How AI Will Transform the Testing Process
To what extent will AI fundamentally change the way we work?
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To what extent will AI fundamentally change the way we work? What about the change management process? Will AI augment or replace testers? How do we introduce an AI initiative and ensure we are taking the testing team along with us on the journey?
Although biology often inspires human innovation, it hardly leads to a direct implementation. Birds taught humans that flying is possible and inspired human creativity for centuries. But the design of today’s planes and helicopters does not have much in common with their biological role models. As humans learn and apply principles, we adapt them to our needs. Instead of creating mechanical legs for our vehicles that can climb over obstacles, we removed the obstacles and paved the way for our wheeled transportation — which happens to be both faster and more efficient.
The same will be true for our AI efforts in testing: hardly will they be a faithful recreation of human testing efforts. To better understand where AI could be applied in the overall testing process, we need to break down the individual tasks and challenges of a tester. Like a motor is no direct replacement for a muscle, we need to understand the underlying motivation for each task and how it interplays with the overall testing goals so that we can envision how the process could be improved and altered while the goals are still being served. So in the following, we are talking about goals, not actual tasks of human testers.
On a very coarse level, testing can be divided into two situations where it is applied:
Testing new software and functionality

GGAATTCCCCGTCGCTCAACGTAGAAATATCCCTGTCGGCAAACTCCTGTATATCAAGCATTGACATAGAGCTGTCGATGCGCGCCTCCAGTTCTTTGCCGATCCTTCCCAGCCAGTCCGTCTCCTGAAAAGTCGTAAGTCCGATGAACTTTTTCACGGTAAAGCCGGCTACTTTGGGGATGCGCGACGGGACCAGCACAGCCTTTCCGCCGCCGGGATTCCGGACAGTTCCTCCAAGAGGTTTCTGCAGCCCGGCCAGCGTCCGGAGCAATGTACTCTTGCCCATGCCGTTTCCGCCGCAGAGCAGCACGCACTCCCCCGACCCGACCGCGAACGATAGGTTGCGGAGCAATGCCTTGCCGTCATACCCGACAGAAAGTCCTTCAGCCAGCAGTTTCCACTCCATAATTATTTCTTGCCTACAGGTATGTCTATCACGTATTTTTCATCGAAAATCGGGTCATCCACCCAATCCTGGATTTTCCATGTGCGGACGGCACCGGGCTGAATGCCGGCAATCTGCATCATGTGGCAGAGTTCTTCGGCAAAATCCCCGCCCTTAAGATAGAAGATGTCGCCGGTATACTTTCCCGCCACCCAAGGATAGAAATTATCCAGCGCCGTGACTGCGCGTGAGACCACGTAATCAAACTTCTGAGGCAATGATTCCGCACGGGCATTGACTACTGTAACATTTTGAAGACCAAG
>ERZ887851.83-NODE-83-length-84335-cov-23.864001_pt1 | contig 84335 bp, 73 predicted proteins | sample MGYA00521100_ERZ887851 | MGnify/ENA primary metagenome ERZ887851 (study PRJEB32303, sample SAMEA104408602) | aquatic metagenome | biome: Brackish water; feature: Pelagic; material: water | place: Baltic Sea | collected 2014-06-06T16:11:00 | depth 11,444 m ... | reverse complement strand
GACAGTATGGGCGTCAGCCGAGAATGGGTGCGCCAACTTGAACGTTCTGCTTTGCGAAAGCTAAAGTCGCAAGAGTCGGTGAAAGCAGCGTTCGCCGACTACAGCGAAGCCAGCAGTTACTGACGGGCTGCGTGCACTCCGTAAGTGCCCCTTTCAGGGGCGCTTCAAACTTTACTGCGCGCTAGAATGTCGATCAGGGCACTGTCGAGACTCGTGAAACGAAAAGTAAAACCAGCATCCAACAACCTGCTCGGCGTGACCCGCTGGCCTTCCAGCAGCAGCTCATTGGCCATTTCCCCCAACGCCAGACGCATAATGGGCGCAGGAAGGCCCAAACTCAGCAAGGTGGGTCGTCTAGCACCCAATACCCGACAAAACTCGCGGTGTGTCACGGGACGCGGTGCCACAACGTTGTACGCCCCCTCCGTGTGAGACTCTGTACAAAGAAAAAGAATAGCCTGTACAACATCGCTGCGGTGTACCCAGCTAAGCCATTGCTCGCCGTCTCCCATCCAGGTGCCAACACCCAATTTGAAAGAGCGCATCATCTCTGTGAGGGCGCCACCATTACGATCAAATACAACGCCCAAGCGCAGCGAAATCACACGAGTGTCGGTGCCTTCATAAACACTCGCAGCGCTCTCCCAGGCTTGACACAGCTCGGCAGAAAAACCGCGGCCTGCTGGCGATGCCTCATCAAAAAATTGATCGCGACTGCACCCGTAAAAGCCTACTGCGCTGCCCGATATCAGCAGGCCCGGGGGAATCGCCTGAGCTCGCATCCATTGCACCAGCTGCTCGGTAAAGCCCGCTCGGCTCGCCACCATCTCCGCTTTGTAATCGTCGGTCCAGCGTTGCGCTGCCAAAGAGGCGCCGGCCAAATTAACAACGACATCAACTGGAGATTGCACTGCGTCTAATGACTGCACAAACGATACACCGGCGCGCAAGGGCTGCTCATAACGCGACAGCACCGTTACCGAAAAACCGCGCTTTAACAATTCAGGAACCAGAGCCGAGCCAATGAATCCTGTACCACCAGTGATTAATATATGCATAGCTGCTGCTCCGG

Testing existing software and functionality
Testing New Functionality
New functionality requires thoughtful testing. We must make sure the new functionality makes sense, adheres to UX design principles, is safe and secure, is performant, and just generally works as intended.  More formally, the ISO 25010 standard consists of 8 main characteristics for product quality, which we will address individually:
Functionality (Completeness, Correctness, Appropriateness)
Performance (Time behavior, Resource utilization, Capacity)
Compatibility (Co-existence, Interoperability)
Usability (Operability, Learnability, User error protection, User interface aesthetics, Accessibility, Recognizability)
Reliability (Maturity, Availability, Fault tolerance, Recoverability)
Security (Confidentiality, Integrity, Non-repudiation, Accountability, Authenticity)
Maintainability (Modularity, Reusability, Analyzability, Modifiability, Testability)
Portability (Adaptability, Installability, Replaceability)
Asserting correct and complete functionality is basically an AI-complete problem, meaning that the AI needs to be at least as intelligent as a human to be able to do that. For example, when searching for first and last names in a social network site like Facebook, it should return all people with the specified names. When doing the same on a privacy-sensitive site like Ashley Madison, this would be a severe problem. Whether any given functionality is correct or faulty generally lies in the eye of the beholder. This problem is called the oracle problem because we would need a Delphian Oracle to tell whether a certain displayed functionality is correct. That means that in the foreseeable future, we cannot use AI to test for the correctness of software functionality.
Performance criteria, on the other hand, usually can be specified in a simple and very general manner — e.g. a site should not load longer than 2 seconds and after pressing a button, feedback should not be later than 500 milliseconds. So, AI could test for performance, and indeed, products doing that are already available.
Compatibility can have many different meanings. Some widespread instances of compatibility testing — like cross-browser testing, cross-device testing or cross-os testing, which focus mainly on design and functionality — can easily be automated. And again, we are already seeing products for that. Other compatibility issues are much more subtle, technically-oriented, or specific. Developing specialized AI in those cases is often prohibitive for economic reasons.
Usability is currently hard for current AI-systems to analyze, although this may be a promising venture in the future. Interesting enough, improving the usability of a software may also improve the ability of AI systems to understand and test the software, thus leading to further incentives to do so.